Let me begin by saying thank you to all the presenters, participants, and attendees of the inaugural CUNY Games Festival! We’re pretty darn pleased with how it turned out and hope to see you at the next one.
I received a few questions from educators during the conference about game mechanics–specifically, how to learn more about them. It’s true that having a wide breadth of knowledge about mechanics can only serve to improve your ability to make games, and although it might be best to learn about mechanics by playing more games, I have definitely found Board Game Geek’s Encyclopedia of mechanics to be helpful. And so I share it with you!
From the article…
A week before the test, I told my class that the Game Theory exam would be insanely hard—far harder than any that had established my rep as a hard prof. But as recompense, for this one time only, students could cheat. They could bring and use anything or anyone they liked, including animal behavior experts. (Richard Dawkins in town? Bring him!) They could surf the Web. They could talk to each other or call friends who’d taken the course before. They could offer me bribes. (I wouldn’t take them, but neither would I report it to the dean.) Only violations of state or federal criminal law such as kidnapping my dog, blackmail, or threats of violence were out of bounds.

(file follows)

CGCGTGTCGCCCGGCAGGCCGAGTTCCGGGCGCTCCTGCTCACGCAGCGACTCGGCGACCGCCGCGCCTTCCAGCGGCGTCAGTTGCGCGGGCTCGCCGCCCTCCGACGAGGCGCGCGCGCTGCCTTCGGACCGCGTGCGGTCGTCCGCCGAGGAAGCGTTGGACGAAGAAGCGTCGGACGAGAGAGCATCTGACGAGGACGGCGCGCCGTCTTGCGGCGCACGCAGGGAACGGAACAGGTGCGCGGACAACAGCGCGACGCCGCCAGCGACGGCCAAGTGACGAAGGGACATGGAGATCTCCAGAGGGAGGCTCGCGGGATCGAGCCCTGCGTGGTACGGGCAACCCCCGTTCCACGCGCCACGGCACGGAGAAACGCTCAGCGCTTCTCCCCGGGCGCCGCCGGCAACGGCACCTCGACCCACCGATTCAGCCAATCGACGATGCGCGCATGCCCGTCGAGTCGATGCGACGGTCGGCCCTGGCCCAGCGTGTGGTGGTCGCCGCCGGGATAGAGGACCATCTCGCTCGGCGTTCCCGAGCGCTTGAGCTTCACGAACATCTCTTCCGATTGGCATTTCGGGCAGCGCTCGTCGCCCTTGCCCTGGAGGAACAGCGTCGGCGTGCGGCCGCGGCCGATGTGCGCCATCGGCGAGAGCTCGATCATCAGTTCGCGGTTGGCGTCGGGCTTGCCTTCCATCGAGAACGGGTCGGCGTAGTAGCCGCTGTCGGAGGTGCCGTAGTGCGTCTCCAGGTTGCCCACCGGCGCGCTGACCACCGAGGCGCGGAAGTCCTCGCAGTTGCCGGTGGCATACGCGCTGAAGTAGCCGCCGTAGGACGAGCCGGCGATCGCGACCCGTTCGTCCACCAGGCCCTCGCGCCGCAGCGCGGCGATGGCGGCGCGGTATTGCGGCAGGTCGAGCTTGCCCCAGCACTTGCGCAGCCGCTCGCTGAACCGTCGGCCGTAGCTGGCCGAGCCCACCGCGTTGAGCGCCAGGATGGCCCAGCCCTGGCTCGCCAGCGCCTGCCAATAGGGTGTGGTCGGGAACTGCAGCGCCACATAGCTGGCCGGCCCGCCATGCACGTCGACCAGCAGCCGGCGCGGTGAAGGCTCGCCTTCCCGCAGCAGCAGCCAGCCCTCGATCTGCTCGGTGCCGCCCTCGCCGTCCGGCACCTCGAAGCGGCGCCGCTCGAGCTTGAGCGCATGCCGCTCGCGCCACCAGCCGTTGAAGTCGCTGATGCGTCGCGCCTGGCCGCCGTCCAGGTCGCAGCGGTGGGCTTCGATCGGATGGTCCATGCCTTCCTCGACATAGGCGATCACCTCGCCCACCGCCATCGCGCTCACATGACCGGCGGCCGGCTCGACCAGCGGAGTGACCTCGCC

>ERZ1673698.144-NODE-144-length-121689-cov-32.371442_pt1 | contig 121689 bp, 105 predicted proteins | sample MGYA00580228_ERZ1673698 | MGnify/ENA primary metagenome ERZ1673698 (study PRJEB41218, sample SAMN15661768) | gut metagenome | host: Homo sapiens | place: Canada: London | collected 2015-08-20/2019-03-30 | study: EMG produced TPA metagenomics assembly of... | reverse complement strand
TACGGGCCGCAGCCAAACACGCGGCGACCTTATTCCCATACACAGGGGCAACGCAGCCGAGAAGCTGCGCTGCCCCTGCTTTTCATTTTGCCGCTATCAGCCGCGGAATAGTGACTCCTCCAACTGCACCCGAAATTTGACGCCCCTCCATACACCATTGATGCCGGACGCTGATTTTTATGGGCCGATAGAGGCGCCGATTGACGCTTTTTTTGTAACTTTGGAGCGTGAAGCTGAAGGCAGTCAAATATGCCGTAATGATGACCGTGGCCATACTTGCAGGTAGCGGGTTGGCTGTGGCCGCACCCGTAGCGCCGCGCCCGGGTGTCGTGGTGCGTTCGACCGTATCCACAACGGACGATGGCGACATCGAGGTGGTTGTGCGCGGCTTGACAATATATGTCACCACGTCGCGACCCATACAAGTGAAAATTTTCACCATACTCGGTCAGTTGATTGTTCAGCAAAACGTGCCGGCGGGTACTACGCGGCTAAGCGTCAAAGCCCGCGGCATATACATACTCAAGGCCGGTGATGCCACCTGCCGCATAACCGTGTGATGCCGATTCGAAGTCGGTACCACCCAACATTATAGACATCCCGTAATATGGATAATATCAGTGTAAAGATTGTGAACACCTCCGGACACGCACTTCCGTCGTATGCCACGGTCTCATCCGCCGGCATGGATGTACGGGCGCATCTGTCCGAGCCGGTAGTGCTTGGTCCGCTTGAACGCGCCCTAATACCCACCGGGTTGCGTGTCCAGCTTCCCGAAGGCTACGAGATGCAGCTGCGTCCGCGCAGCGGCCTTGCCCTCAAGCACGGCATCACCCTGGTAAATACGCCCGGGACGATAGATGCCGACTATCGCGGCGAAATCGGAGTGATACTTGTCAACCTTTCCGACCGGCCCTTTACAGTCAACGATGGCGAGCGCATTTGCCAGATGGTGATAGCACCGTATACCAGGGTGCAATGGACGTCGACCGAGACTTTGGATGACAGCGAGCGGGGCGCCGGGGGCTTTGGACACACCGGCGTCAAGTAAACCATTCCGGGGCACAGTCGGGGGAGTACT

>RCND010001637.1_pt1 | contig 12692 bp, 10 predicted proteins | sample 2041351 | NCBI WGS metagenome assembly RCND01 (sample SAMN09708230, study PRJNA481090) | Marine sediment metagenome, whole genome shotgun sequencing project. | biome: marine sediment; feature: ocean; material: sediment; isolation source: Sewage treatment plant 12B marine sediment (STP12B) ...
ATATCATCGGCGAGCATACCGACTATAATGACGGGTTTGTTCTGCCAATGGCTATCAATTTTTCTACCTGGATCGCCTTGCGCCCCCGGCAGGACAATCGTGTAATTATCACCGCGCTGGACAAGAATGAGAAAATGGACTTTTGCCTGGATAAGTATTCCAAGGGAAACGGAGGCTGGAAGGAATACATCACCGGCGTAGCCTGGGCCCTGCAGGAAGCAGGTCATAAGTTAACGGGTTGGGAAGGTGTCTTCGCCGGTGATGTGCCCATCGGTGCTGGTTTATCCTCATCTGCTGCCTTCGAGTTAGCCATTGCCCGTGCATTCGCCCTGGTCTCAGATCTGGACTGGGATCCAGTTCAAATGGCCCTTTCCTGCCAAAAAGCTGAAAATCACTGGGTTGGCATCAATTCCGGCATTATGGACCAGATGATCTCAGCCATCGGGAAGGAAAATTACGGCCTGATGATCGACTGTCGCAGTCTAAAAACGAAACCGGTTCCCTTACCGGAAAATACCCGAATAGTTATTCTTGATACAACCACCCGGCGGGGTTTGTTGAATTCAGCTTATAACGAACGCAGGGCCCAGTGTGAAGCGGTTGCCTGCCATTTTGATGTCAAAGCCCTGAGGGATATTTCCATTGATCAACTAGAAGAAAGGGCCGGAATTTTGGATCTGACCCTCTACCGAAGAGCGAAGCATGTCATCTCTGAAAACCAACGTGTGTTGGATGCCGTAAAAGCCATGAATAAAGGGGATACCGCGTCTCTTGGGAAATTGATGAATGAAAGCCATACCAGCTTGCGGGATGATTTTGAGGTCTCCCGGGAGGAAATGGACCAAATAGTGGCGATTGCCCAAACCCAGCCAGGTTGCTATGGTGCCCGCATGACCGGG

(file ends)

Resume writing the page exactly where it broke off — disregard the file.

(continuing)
Gasps filled the room. The students sputtered. They fretted. This must be a joke. I couldn’t possibly mean it. What, they asked, is the catch?
“None,” I replied. “You are UCLA students. The brightest of the bright. Let’s see what you can accomplish when you have no restrictions and the only thing that matters is getting the best answer possible.”
In case all the ideas on this website aren’t enough, I just found a great blog that gives you a steady stream of cool classroom ideas, mostly for elementary school, but I already see a couple I can modify to use in my community college classroom. The author is Mike Perry, and he taught high school math, but many of the games will work with any subject. http://classroomgamesandtech.blogspot.com/
For example, here’s a game called “This or that” that would work well as an ice breaker in any class at the start of the year: http://www.prometheanplanet.com/en-us/Resources/Item/92529/this-or-that-game